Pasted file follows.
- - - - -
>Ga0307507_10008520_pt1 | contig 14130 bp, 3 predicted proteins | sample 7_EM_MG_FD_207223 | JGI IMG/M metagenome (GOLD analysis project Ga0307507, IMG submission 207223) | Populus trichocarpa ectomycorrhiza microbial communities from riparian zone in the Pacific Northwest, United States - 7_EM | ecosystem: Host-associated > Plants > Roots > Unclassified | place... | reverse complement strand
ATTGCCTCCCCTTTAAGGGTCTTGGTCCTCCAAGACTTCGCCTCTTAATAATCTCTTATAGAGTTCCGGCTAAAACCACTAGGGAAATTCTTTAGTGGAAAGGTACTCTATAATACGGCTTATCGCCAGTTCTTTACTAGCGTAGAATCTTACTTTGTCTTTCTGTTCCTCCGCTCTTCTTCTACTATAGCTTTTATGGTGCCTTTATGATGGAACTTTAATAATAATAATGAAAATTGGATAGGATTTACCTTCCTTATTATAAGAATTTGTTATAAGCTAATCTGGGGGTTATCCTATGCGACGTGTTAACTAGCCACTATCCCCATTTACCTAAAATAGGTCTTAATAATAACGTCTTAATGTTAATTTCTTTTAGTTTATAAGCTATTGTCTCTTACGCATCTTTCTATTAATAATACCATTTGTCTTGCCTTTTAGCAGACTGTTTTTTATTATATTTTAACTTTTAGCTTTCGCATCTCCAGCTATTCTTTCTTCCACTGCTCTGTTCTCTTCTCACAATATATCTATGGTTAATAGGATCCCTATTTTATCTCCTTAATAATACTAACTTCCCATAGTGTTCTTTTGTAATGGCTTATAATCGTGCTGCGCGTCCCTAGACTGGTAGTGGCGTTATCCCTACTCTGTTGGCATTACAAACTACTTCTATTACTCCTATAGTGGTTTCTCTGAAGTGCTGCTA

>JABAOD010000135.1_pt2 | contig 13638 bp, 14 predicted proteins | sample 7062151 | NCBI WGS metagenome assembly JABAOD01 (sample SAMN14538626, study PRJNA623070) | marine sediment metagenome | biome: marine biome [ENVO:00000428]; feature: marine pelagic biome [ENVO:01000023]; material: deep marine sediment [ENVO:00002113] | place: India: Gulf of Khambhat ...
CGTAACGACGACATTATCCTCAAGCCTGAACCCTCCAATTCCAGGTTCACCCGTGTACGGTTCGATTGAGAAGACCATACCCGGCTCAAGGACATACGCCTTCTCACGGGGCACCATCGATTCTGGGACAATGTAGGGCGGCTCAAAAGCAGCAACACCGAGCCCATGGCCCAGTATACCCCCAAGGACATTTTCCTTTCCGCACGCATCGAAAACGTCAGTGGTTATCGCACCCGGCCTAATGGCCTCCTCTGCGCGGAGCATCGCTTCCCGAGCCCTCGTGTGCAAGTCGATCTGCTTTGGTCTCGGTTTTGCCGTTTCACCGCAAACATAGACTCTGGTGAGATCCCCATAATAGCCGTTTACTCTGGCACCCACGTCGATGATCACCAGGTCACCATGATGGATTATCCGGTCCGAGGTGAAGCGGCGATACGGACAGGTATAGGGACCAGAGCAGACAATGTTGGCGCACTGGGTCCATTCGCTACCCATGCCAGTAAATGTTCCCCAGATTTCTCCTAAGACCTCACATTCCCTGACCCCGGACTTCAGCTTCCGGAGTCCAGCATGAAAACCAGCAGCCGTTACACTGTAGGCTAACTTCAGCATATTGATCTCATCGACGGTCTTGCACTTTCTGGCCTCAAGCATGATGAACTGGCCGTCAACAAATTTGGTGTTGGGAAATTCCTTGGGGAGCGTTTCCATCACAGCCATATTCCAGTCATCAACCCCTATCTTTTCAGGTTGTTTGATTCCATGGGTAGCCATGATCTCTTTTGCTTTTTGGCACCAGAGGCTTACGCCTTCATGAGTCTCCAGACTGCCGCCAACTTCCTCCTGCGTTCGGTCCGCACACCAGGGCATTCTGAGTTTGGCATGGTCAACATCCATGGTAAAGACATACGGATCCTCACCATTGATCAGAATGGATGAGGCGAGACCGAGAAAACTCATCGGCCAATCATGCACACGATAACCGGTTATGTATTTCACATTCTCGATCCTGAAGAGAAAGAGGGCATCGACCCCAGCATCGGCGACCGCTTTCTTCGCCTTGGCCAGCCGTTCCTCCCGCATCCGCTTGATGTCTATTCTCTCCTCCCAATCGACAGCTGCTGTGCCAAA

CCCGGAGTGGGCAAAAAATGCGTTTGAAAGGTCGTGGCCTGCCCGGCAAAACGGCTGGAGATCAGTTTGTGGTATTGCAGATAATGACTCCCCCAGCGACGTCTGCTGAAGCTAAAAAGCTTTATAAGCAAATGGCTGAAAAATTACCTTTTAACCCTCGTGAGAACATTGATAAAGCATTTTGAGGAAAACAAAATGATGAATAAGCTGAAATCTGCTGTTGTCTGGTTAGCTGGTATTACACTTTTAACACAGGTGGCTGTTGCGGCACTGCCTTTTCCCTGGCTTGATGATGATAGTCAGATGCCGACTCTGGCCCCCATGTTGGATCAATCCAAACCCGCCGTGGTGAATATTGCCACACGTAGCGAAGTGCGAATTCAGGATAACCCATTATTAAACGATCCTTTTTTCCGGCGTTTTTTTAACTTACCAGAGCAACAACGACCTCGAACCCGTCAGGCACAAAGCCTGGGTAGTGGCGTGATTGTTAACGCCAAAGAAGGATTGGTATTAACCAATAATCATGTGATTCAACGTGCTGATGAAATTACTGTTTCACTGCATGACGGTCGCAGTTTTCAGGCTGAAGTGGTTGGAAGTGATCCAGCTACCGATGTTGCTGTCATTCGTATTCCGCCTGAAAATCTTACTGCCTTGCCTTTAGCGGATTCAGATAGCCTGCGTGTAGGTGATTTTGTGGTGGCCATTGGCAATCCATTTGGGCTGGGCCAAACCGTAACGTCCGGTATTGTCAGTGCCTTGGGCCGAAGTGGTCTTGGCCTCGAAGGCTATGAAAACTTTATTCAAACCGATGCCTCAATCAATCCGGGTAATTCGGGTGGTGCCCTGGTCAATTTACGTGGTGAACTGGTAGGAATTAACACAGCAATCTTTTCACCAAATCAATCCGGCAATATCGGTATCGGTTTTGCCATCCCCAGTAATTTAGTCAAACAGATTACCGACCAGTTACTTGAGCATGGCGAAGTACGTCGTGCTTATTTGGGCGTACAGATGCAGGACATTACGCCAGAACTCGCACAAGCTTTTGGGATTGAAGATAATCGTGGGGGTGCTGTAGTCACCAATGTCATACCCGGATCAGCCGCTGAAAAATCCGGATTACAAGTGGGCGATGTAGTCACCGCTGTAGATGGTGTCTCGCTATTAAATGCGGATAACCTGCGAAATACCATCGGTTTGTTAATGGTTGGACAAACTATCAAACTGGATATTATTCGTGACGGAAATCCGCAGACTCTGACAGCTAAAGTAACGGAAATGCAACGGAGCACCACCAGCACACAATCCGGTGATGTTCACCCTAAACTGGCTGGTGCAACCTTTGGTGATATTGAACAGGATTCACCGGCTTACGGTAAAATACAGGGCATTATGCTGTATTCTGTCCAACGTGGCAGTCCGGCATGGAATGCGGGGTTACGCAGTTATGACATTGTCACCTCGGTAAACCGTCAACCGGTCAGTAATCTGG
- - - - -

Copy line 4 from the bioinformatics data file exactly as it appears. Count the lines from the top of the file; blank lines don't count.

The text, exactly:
CGTAACGACGACATTATCCTCAAGCCTGAACCCTCCAATTCCAGGTTCACCCGTGTACGGTTCGATTGAGAAGACCATACCCGGCTCAAGGACATACGCCTTCTCACGGGGCACCATCGATTCTGGGACAATGTAGGGCGGCTCAAAAGCAGCAACACCGAGCCCATGGCCCAGTATACCCCCAAGGACATTTTCCTTTCCGCACGCATCGAAAACGTCAGTGGTTATCGCACCCGGCCTAATGGCCTCCTCTGCGCGGAGCATCGCTTCCCGAGCCCTCGTGTGCAAGTCGATCTGCTTTGGTCTCGGTTTTGCCGTTTCACCGCAAACATAGACTCTGGTGAGATCCCCATAATAGCCGTTTACTCTGGCACCCACGTCGATGATCACCAGGTCACCATGATGGATTATCCGGTCCGAGGTGAAGCGGCGATACGGACAGGTATAGGGACCAGAGCAGACAATGTTGGCGCACTGGGTCCATTCGCTACCCATGCCAGTAAATGTTCCCCAGATTTCTCCTAAGACCTCACATTCCCTGACCCCGGACTTCAGCTTCCGGAGTCCAGCATGAAAACCAGCAGCCGTTACACTGTAGGCTAACTTCAGCATATTGATCTCATCGACGGTCTTGCACTTTCTGGCCTCAAGCATGATGAACTGGCCGTCAACAAATTTGGTGTTGGGAAATTCCTTGGGGAGCGTTTCCATCACAGCCATATTCCAGTCATCAACCCCTATCTTTTCAGGTTGTTTGATTCCATGGGTAGCCATGATCTCTTTTGCTTTTTGGCACCAGAGGCTTACGCCTTCATGAGTCTCCAGACTGCCGCCAACTTCCTCCTGCGTTCGGTCCGCACACCAGGGCATTCTGAGTTTGGCATGGTCAACATCCATGGTAAAGACATACGGATCCTCACCATTGATCAGAATGGATGAGGCGAGACCGAGAAAACTCATCGGCCAATCATGCACACGATAACCGGTTATGTATTTCACATTCTCGATCCTGAAGAGAAAGAGGGCATCGACCCCAGCATCGGCGACCGCTTTCTTCGCCTTGGCCAGCCGTTCCTCCCGCATCCGCTTGATGTCTATTCTCTCCTCCCAATCGACAGCTGCTGTGCCAAA